Think of the sounds that may emerge from an accordion when a non-musically-inclined beginner is working at it. Now, listen to it wail out the song “Count Your Blessings”—gasping in an off tempo that is struggling to keep in sync with people singing along.
You have just listened to my one-evening debut with the accordion. I’d like to be able to say that you just heard me practicing. But no, that awful rendition of “Count Your Blessings” was in public.
When I was a teenager, my family went every Tuesday evening to a local nursing home to hold a service as a ministry of our church. I loved the nursing home, and the residents loved our family. That hour was a highlight of the week for all of us.
Usually, my sister, Michele, played piano for the singing during the service. But when she was out of town one week, I had the idea that I could play her accordion. I could read notes, and I knew something of chord theory. This should be a cinch, right?
I spent all day laboring in practice. I even had a few songs down pretty well. Until…I tried playing with others singing along. That was the longest nursing home service of my life. And I wasn’t looking forward to our usual person-by-person greeting the residents after the service.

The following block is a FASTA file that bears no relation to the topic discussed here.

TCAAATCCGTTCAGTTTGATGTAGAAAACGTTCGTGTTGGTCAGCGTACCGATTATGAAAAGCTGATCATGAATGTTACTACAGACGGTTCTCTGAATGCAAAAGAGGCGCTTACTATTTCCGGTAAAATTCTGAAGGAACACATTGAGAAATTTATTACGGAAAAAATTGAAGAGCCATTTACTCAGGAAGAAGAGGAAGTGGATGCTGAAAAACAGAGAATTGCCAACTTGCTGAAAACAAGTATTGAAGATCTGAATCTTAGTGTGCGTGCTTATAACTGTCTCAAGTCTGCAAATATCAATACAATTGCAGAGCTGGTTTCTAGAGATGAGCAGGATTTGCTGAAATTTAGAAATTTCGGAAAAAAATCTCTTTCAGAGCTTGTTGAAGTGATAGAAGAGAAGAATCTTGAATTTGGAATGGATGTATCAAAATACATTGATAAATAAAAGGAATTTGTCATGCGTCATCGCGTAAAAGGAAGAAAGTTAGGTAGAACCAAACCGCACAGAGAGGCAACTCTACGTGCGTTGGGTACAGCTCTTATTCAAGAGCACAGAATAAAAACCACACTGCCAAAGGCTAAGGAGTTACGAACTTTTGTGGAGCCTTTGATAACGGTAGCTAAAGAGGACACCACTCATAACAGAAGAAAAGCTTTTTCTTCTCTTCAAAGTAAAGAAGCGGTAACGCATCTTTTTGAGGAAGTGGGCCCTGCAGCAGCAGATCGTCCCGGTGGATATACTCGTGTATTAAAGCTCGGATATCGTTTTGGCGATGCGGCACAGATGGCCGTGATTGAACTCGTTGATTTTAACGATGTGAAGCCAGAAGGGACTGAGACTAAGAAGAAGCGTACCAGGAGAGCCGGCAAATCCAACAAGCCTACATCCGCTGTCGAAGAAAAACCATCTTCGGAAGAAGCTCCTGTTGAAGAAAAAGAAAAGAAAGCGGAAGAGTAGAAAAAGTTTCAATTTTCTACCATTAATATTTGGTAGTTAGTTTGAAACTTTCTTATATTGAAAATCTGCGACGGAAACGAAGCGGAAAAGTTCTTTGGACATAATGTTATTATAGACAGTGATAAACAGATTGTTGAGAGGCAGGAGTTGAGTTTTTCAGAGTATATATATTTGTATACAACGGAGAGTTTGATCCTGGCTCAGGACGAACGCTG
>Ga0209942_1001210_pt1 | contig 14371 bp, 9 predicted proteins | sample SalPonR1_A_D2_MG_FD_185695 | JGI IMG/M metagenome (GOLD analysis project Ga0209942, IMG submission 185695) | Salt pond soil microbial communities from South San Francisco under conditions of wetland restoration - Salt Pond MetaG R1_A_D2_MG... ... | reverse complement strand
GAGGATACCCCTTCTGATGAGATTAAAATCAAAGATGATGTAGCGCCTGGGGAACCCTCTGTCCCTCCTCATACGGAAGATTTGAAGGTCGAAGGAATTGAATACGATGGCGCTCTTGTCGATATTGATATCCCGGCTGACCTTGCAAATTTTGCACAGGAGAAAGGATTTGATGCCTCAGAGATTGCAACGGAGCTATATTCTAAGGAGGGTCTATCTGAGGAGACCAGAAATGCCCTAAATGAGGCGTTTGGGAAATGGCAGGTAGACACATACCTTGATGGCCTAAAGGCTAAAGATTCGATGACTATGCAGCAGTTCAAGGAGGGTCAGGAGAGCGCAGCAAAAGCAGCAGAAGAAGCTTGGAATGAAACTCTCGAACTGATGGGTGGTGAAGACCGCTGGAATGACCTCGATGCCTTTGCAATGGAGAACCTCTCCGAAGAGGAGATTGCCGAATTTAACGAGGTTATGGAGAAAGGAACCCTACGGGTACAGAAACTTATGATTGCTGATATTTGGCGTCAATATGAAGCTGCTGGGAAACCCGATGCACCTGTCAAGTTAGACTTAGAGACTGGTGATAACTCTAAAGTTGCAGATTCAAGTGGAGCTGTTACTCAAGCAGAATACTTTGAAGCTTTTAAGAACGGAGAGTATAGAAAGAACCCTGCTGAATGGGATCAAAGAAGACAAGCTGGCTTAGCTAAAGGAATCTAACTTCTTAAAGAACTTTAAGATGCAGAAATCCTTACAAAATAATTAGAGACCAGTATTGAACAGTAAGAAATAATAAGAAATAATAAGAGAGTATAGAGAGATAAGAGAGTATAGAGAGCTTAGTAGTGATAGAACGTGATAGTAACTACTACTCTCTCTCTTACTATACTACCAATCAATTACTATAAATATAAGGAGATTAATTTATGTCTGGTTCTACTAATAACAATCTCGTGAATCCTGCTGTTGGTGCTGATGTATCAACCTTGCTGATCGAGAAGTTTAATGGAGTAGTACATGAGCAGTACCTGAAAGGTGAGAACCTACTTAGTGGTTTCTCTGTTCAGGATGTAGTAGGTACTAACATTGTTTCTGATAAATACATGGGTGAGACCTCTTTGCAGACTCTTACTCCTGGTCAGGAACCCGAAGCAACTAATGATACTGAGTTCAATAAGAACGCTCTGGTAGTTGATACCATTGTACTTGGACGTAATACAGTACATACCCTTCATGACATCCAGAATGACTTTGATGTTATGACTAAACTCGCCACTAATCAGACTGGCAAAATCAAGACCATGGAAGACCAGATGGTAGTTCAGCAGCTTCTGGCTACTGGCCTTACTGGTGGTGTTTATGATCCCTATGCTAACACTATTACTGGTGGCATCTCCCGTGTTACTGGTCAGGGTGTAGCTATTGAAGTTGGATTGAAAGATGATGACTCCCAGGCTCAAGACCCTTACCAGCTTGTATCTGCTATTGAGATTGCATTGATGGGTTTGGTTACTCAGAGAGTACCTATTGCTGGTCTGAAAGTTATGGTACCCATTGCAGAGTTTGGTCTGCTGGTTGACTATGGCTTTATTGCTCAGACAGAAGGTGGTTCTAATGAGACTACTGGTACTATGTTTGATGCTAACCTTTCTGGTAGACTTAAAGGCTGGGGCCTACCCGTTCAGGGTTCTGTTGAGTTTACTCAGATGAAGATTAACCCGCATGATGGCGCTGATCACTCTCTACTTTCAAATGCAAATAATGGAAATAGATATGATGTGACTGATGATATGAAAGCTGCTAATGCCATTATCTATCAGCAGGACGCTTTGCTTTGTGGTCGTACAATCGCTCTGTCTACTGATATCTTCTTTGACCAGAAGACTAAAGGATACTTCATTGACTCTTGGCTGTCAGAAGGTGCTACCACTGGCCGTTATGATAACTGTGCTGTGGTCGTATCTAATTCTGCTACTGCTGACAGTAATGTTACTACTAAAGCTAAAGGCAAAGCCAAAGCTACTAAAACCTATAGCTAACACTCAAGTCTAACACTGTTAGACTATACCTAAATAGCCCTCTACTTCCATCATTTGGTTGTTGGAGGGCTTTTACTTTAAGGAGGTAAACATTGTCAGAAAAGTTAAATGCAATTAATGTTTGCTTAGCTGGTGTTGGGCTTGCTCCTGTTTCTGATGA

Funny thing, though—the residents who came to our service thanked me for playing. Those dear old ladies took my sweaty hands and looked at my bright red face and thanked me. (If you had been there, you would rather have expected them to confiscate the accordion instead.)
Maybe the accordion melodies had been a reminder—albeit a painful one—that they still had some hearing! Or maybe they were too deaf to know how badly it sounded. Probably, they just appreciated the effort.
Every time I remember that evening, I’m reminded of a group of loving, grateful people who truly appreciated—and expressed thanks for—a misshapen overture of kindness.
Sometimes it really is the thought that counts. And sometimes, it really is someone else expressing gratitude for that thought that encourages the soul.